OMAHA, Neb. (AP) – Most Americans who adorn their homes for the holidays still wrestle with extension cords and balance on ladders to put up wreaths, icicle lights and Santa figurines.

But for a small yet growing number of homeowners, it’s easier to hire professionals to festoon their homes for the holidays – design, install, takedown and storage included – starting at about $1,000, with no limits to speak of.

Enter companies like Omaha-based Brite Ideas Decorating, with 254 franchises nationwide and lights on about 40,000 homes, according to founder and president Travis Freeman.

Freeman, 35, says his business is growing about 30 percent annually, with 50 new franchises added around the country every year.

Mike Head has hired a Council Bluffs, Iowa-based company to decorate his house each holiday season the last three years. He said professional decorators can do things he’s not willing or able to do.

“I’m not the most handy man in the world,” said Head, 48 of Omaha. “So one, I’m afraid of heights. Two, I’m not the most mechanically inclined. And three, because of work and other commitments I had a limited amount of time.”

Head said his decorations cost an average of about $4,000 per year with everything included.

Travis Kuster, the owner of Christmas Decor by TK LLC, who decorated Head’s house, said another client paid $12,000 for decorations this year.

Freeman said about 3 percent of his customers spend $10,000 or more per year to spruce up their lots – one customer paid $73,000 this year for mostly custom-built pieces to display.

An LED-animated scene of three elves putting a star on a tree costs $3,900 according to the Brite Ideas Web site. Santa on a motorcycle costs $1,950. Combining displays for neighborhood bragging rights can quickly run up the price tag.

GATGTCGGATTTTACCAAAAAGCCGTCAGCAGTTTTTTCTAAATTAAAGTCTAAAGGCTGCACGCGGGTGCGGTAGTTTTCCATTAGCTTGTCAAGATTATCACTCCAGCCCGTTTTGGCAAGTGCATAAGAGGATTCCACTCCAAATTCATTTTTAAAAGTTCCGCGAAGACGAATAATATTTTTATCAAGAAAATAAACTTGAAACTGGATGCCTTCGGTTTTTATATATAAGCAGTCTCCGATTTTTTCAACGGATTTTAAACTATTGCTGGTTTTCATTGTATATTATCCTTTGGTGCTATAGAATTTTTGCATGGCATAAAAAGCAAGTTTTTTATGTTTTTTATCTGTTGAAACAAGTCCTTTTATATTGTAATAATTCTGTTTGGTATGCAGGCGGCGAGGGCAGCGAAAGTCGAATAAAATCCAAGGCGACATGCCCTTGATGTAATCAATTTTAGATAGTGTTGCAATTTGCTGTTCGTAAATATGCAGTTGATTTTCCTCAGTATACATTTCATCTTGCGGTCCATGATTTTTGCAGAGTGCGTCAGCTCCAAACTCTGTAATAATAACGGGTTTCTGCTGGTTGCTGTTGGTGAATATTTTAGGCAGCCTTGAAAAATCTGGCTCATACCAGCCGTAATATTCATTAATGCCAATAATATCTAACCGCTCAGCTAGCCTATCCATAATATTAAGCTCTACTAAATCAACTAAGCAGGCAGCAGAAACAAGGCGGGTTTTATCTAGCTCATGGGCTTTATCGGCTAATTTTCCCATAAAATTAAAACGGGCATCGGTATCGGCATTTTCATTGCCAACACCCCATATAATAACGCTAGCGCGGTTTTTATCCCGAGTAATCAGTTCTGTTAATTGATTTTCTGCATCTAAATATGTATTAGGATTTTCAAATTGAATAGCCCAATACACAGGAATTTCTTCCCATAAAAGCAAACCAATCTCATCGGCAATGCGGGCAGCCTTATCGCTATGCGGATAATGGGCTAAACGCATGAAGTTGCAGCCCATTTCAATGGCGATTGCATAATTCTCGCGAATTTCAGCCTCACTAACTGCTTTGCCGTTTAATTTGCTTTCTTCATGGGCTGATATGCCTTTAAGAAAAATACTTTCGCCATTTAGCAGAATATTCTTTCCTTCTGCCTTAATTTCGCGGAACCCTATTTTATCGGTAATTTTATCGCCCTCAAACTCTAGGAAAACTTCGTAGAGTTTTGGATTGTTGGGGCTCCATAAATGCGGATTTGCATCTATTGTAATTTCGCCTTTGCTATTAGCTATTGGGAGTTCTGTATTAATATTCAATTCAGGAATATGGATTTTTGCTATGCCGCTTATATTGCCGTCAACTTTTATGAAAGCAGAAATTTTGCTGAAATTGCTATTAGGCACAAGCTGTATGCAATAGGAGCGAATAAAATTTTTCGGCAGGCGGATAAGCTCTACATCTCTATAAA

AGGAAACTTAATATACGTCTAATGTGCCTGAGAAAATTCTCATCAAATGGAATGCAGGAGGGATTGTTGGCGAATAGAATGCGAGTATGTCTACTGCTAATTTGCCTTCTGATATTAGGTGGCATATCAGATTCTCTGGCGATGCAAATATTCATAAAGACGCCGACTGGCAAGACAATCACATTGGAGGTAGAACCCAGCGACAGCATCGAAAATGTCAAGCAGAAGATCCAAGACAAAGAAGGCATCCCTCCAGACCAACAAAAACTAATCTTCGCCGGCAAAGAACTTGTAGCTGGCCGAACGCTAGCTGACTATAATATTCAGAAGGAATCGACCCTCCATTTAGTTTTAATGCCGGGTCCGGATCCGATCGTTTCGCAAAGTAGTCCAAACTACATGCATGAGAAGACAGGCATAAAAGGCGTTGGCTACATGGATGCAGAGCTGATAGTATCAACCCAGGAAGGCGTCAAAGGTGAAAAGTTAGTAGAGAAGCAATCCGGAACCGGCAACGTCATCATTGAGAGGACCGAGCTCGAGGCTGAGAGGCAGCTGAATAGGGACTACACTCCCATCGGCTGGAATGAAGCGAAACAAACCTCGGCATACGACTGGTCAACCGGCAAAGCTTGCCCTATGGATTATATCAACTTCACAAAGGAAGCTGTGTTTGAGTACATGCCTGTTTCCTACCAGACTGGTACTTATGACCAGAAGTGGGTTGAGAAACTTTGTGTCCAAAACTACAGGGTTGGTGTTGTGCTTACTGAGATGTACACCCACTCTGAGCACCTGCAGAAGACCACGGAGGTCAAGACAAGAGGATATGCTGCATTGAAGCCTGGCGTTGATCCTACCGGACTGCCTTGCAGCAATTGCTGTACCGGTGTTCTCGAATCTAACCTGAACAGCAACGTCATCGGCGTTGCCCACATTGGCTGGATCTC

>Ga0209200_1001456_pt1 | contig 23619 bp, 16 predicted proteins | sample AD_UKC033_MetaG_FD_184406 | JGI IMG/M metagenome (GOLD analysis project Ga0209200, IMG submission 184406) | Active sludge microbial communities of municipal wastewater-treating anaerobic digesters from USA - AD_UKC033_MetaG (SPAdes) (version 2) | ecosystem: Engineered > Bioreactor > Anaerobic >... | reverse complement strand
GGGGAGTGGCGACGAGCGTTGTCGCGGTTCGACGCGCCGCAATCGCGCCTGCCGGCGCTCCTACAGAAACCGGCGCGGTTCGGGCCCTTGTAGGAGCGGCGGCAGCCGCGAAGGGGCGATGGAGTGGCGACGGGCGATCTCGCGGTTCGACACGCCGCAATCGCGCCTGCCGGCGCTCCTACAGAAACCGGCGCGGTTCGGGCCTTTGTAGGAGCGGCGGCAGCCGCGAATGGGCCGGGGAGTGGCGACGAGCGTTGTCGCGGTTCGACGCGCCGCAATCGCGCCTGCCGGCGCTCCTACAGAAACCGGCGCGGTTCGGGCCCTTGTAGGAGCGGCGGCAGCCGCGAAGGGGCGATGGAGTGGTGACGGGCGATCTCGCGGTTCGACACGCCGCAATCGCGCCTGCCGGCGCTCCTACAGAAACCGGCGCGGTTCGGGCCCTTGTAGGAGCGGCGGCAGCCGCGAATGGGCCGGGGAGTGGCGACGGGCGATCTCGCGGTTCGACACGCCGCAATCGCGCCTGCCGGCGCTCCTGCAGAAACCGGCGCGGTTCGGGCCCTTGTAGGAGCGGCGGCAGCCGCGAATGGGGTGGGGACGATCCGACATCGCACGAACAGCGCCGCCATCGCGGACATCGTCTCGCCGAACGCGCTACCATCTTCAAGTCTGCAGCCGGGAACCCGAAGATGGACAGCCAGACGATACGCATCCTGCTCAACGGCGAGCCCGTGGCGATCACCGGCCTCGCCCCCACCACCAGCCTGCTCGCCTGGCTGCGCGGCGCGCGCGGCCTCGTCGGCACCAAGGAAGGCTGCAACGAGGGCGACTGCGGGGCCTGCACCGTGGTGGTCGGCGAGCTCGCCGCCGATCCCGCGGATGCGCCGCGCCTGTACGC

After all, it’s hard keeping up with new decorations, neighborhood aesthetics and an ever-increasing holiday spirit.

“It’s definitely the high end market, where people want something new and unique and they’re willing to pay for it,” Freeman said. “They just want to stand out.”

Americans will likely spend more than $16.5 billion on decorations for all holidays in 2006, compared with $15.8 billion last year, according to Pam Danzinger of Pennsylvania-based Unity Marketing which tracks consumer holiday spending. In 2005, Americans spent $8.5 billion on Christmas decorations alone.

The number of households hiring Christmas decorators is less than 1 percent, and are concentrated in the country’s richest neighborhoods, Danzinger said.

Freeman said while his business is growing, the market for professional decorators is largely untapped.

For some amateur decorators who decide to do it themselves, holiday decorating becomes a year-round cycle, with the costs incalculable, ongoing, and pricier than any other hobby.

“I don’t want our yard to be a carbon copy of everybody else’s,” said Debbie Hansen, whose La Vista, Neb. house display includes Peanuts figurines, moving animals and about 36,000 lights – including about 15,000 hooked up to a sophisticated system that uses a computer program to coordinate the lights to music.

“You can’t just go out and look at Christmas lights anymore,” Hansen said. “They have to be doing something.”

Professional displays can also dance and dazzle, but aren’t as unique, according to Marc Hansen, Debbie’s husband.

“It kind of loses the home feeling,” he said. “It’s still a very beautiful display, there’s no doubt about it. But we try not to duplicate too many things, we actually make some of the things ourselves, which makes it real fun.”

To accommodate their annual display, the Hansens work year-round planning, take time off of work to assemble the display, and have even made modifications to their house to accommodate Christmas stuff they’ve acquired over the years – including extra hardware and items that get rotated in and out of the yard.

Head said his professional lights help build on a limited tradition from his own childhood, without the yearly hassle.

“They would be the old-fashioned big bulbs – I don’t know if you remember those days – but we would put some of those out on the porch, but we didn’t put them on the roof,” Head said. “My mom didn’t want my dad getting up on the roof.”

AP-ES-12-15-06 1143EST

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